This book brings together a group of renowned contract lawyers to analyse how their own legal systems deal with twelve cases of morally dubious agreements. It explores questions of validity, enforceability and the availability of remedies, while offering crucial insights into the divergences and converges between different European legal systems.
Contracts are illegal not only when they contravene specific legal rules, but also when they are considered immoral or contrary to public policy. In this way rules of contract law also influence the exceptional and sometimes fragile relationship between law and morality. They determine which issues can be made the subject of a legally valid and enforceable agreement according to the values underlying the legal order to which they pertain. But despite their geographic proximity, shared history and common aim of a strong EU internal market there are remarkable differences in the underlying values of many European legal systems.
This book brings together a group of well renowned contract lawyers that analyse how their own legal systems deal with 12 interesting cases of morally dubious agreements, including for example suretyships, conditional contracts of succession, nuptial agreements, surrogacy agreements, contracts for sex work and, of course, usurious contracts. All inspired by real litigations adjudicated by courts and covering the questions of validity and enforceability, as well as the availability of remedies.
To give a comprehensive picture of immoral contracts across Europe, the national perspectives are complemented by chapters providing historical insights as well as an EU perspective. Throughout the book comprehensive analysis of the findings offers crucial insights into divergences and convergences and the decisive factors driving European thinking.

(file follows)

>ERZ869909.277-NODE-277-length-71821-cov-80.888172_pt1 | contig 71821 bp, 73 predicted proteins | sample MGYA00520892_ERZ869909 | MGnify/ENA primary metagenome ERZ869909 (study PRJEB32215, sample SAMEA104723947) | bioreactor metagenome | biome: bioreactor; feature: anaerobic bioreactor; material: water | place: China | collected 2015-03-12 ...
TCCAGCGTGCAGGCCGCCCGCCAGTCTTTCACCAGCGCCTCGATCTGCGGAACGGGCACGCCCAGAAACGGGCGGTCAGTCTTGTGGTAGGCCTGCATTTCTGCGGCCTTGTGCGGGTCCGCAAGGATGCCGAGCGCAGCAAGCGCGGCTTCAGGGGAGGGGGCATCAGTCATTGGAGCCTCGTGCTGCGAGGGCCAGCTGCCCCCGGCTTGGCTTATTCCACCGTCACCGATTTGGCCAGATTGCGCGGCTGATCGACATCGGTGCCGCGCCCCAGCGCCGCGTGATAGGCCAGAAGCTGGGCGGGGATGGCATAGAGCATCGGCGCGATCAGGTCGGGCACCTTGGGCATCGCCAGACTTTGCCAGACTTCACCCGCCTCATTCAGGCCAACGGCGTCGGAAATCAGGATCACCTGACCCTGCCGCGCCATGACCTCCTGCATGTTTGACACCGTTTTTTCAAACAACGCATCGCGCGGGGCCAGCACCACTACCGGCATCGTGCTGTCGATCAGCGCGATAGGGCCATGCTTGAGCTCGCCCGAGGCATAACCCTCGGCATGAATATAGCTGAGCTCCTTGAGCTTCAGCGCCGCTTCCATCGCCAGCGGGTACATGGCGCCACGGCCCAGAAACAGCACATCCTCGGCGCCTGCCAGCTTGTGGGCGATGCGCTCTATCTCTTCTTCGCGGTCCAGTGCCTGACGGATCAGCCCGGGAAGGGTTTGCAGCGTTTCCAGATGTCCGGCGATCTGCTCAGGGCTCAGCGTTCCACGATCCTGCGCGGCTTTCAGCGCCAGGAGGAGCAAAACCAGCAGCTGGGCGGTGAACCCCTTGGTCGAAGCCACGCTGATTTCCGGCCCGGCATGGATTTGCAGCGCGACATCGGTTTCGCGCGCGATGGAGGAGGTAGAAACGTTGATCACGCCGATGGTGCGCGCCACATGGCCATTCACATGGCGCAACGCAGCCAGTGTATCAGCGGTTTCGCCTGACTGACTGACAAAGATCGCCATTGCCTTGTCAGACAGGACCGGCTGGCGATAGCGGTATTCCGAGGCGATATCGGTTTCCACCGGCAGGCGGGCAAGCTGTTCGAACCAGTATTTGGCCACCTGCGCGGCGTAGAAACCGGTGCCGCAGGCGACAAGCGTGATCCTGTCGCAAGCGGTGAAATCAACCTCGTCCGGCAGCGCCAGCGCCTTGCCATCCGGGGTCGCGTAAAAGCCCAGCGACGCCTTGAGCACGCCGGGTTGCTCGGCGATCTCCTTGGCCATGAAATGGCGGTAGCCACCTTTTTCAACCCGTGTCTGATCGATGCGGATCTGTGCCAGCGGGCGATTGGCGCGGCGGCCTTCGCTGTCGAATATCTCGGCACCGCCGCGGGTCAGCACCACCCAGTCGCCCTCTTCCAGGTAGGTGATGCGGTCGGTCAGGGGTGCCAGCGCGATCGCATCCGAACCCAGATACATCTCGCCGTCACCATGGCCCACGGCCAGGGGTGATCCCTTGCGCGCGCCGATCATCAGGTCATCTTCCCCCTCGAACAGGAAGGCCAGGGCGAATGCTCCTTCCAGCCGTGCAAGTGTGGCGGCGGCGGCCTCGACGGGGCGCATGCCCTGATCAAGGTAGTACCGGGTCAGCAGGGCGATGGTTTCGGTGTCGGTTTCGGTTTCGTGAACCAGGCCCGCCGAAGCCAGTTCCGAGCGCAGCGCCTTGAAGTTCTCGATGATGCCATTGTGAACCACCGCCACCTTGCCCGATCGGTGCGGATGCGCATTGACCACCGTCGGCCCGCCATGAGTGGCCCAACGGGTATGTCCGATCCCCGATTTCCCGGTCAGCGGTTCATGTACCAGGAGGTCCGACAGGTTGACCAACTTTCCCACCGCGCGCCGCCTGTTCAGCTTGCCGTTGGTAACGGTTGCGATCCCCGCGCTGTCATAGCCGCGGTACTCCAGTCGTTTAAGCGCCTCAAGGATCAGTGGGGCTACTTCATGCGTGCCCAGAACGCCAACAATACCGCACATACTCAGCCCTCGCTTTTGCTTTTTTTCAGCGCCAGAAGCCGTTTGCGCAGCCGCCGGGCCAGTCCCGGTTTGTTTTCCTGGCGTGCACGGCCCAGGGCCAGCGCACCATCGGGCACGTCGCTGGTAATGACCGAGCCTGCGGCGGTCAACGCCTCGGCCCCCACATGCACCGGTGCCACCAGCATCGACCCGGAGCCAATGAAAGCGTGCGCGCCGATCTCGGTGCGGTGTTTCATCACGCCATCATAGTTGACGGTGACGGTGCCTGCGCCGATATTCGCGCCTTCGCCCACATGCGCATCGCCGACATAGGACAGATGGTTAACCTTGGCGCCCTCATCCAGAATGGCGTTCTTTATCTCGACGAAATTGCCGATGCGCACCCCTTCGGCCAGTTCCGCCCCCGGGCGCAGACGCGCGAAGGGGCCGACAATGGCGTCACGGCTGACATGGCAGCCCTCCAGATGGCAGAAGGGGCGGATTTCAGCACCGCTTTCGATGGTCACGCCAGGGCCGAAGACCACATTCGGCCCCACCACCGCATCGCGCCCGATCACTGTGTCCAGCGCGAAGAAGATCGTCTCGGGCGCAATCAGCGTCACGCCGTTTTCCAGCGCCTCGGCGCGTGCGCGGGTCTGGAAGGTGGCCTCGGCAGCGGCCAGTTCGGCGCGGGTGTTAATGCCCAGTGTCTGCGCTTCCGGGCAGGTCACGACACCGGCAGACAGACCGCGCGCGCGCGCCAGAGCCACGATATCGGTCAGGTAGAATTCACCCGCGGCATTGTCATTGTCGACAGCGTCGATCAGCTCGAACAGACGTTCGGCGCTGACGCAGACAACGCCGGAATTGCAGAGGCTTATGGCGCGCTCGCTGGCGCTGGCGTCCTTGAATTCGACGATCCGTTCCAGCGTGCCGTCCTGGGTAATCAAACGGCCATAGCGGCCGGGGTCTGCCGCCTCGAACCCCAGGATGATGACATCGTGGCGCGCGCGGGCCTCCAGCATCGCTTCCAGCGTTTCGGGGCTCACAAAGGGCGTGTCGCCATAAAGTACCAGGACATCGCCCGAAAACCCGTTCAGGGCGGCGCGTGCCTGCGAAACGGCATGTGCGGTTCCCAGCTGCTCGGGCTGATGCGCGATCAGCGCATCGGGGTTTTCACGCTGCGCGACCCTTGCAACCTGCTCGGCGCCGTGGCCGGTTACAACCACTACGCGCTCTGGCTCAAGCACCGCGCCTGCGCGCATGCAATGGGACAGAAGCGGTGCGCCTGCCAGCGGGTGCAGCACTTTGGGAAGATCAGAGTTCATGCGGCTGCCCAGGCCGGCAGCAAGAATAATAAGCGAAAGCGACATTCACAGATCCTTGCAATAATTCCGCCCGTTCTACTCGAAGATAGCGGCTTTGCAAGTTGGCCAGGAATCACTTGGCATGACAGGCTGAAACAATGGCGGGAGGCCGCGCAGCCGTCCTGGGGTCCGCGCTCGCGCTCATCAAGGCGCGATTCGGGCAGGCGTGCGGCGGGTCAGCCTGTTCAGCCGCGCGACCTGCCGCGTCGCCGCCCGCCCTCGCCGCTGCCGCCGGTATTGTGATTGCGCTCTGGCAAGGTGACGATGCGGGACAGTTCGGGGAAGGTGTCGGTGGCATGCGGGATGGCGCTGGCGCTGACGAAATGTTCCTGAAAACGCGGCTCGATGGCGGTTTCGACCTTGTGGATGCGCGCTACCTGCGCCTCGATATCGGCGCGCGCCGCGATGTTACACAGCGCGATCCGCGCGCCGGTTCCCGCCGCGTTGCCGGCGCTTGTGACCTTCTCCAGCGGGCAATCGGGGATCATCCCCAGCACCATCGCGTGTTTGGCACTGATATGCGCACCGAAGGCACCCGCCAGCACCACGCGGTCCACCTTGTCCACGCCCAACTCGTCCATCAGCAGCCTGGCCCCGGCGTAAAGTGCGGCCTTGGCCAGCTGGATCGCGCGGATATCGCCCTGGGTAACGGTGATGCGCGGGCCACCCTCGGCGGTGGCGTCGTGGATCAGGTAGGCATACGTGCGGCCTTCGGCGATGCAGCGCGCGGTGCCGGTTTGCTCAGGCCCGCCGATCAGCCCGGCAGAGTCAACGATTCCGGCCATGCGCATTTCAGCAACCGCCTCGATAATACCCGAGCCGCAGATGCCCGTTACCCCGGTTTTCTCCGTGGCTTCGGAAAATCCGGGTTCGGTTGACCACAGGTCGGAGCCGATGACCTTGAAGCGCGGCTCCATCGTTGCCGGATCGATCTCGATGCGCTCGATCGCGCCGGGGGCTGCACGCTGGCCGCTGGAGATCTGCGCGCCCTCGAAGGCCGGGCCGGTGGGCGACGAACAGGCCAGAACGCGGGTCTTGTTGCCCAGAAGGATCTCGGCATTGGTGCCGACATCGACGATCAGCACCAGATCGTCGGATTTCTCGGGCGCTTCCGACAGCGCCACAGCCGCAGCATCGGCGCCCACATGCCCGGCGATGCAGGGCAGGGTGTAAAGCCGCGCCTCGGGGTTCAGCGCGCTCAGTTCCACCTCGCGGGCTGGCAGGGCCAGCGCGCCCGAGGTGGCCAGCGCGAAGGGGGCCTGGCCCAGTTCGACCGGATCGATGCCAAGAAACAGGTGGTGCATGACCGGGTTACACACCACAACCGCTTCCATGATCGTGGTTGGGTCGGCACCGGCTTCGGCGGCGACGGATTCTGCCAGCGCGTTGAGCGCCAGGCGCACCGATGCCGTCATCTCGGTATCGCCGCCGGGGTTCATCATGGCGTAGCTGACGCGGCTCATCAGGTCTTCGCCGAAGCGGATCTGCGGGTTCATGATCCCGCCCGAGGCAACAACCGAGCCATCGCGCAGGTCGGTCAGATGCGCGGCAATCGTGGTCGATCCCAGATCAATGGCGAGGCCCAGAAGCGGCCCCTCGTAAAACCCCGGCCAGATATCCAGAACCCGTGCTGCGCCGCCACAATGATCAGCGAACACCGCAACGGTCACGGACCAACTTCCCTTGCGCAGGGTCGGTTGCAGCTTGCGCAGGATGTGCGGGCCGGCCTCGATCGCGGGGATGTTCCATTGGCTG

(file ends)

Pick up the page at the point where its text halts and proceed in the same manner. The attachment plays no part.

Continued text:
With contributions by Susana Almeida, Paulius Astromskis, Marko Baretić, Valentina Bineva, Milan Budjač, Florin Ciutacu, Aurelia Colombi Ciacchi, Eugenia Dacoronia, Julie del Corral, Róbert Dobrovodský, Wolfgang Faber, Nuno Ferreira, Francesca Fiorentini, Morten M. Fogt, Kęstutis Gusevičius, Nikitas Hatzimihail, Torbjörn Ingvarsson, Monika Jurčová, Lorenz Kähler, Julija Kiršienė, Theis Klauberg, Ivana Klorusová, Jūlija Kolomijceva, Irene Kull, Laura Macgregor, Chantal Mak, Zeeshan Mansoor, Ľuboš Maxina, Adam McCann, Peter Mészáros, Špelca Mežnar, Tuulikki Mikkola, Zuzana Nevolná, Zdeněk Nový, Zsolt Okányi, Barbara Pasa, Charlotte Pavillon, Annina H. Persson, Katarína Procházková, Teresa Rodríguez de las Heras Ballell, Vincent Sagaert, Angel Shopov, Karolina Sikorska, Jozef Štefanko, Lyn K.L. Tjon Soei Len, Martina Uhliarová, Kurt Xerri, David E. Zammit and Jozef Zámožík.
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Immortal Contracts in Europe: The First Common Core (p. 1)
Immorality of Contracts in Europe: Four Approaches (p. 15)
Part II. Case Studies
Questionnaire (p. 29)
Case 1: Sex Work Contracts (p. 37)
Case 2: Contracts Promoting Sex Work (p. 127)
Case 3: Contracts Promoting Telephone Sex (p. 177)
Case 4: Contracts Promoting “Dwarf Throwing” (p. 213)
Case 5: Surrogate Motherhood Contracts (p. 267)
Case 6: Marriage Brokerage Contracts (p. 341)
Case 7: Nuptial Agreements (p. 391)
Case 8: Contracts Restraining Marriage (p. 455)
Case 9: Conditional Contracts of Succession (p. 505)
Case 10: Contracts Restricting Personal Liberty (p. 553)
Case 11: Usurious Contracts (p. 589)
Case 12: Immoral Suretyships (p. 647)
Part III. Comparative Conclusions
28 Jurisdictions and 12 Types of Morally Dubious Contracts: To What Extent is there a Common Core? (p. 715)
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